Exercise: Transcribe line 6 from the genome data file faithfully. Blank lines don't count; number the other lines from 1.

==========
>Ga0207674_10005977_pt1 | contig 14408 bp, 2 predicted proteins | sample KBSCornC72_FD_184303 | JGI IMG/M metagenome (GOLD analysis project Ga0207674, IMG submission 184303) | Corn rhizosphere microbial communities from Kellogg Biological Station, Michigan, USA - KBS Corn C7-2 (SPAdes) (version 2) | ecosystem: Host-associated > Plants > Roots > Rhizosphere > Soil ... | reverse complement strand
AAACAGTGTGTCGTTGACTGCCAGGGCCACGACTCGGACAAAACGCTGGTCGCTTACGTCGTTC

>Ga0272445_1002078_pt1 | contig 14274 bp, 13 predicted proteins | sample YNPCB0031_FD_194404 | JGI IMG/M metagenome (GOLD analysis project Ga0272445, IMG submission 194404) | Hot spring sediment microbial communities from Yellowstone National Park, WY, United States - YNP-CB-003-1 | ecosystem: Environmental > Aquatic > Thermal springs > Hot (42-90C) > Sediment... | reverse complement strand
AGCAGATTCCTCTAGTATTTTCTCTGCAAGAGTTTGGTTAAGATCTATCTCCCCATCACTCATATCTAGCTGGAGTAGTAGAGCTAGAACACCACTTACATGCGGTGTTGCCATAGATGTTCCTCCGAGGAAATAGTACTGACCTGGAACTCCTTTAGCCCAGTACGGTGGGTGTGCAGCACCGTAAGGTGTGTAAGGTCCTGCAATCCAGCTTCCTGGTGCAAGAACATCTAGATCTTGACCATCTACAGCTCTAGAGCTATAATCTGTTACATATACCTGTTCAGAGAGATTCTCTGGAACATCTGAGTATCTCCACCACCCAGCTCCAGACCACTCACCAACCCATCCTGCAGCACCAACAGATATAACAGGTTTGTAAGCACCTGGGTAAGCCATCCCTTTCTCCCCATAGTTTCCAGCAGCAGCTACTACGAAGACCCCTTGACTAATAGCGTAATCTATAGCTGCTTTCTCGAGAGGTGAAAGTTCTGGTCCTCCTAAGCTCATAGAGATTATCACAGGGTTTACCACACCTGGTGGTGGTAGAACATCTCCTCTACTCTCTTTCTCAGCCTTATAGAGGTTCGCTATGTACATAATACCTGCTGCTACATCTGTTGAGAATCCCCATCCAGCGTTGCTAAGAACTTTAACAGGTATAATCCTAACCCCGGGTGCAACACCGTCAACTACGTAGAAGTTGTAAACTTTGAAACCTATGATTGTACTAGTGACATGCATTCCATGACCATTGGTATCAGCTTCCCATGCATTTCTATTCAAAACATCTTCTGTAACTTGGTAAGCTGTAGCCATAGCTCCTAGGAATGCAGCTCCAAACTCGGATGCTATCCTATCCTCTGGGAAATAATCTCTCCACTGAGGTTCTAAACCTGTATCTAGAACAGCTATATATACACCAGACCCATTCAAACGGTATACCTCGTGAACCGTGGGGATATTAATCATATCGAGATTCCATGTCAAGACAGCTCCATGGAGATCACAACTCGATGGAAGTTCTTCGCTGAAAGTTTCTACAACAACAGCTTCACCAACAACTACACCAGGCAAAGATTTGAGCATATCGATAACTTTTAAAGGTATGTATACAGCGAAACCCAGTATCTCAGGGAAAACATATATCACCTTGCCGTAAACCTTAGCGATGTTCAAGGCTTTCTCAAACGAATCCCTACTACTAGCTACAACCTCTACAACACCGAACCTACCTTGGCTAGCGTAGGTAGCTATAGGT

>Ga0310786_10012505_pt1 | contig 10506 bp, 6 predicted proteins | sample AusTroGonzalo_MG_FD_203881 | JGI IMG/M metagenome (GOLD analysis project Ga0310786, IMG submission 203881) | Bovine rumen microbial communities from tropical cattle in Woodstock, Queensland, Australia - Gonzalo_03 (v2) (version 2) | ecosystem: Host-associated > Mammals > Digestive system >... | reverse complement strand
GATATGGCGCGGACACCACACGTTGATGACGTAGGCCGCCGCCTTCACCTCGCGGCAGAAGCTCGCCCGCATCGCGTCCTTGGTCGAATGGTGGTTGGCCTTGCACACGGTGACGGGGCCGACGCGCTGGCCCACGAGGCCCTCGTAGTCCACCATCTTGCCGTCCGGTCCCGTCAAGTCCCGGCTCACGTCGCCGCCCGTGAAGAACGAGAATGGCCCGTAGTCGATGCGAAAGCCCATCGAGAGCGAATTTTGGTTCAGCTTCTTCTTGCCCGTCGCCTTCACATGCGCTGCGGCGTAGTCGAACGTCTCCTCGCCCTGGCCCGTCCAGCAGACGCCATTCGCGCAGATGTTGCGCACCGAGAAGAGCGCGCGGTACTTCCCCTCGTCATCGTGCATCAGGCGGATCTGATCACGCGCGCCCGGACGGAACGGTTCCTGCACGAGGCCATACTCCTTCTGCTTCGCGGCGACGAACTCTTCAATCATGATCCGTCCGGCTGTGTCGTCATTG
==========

GATATGGCGCGGACACCACACGTTGATGACGTAGGCCGCCGCCTTCACCTCGCGGCAGAAGCTCGCCCGCATCGCGTCCTTGGTCGAATGGTGGTTGGCCTTGCACACGGTGACGGGGCCGACGCGCTGGCCCACGAGGCCCTCGTAGTCCACCATCTTGCCGTCCGGTCCCGTCAAGTCCCGGCTCACGTCGCCGCCCGTGAAGAACGAGAATGGCCCGTAGTCGATGCGAAAGCCCATCGAGAGCGAATTTTGGTTCAGCTTCTTCTTGCCCGTCGCCTTCACATGCGCTGCGGCGTAGTCGAACGTCTCCTCGCCCTGGCCCGTCCAGCAGACGCCATTCGCGCAGATGTTGCGCACCGAGAAGAGCGCGCGGTACTTCCCCTCGTCATCGTGCATCAGGCGGATCTGATCACGCGCGCCCGGACGGAACGGTTCCTGCACGAGGCCATACTCCTTCTGCTTCGCGGCGACGAACTCTTCAATCATGATCCGTCCGGCTGTGTCGTCATTG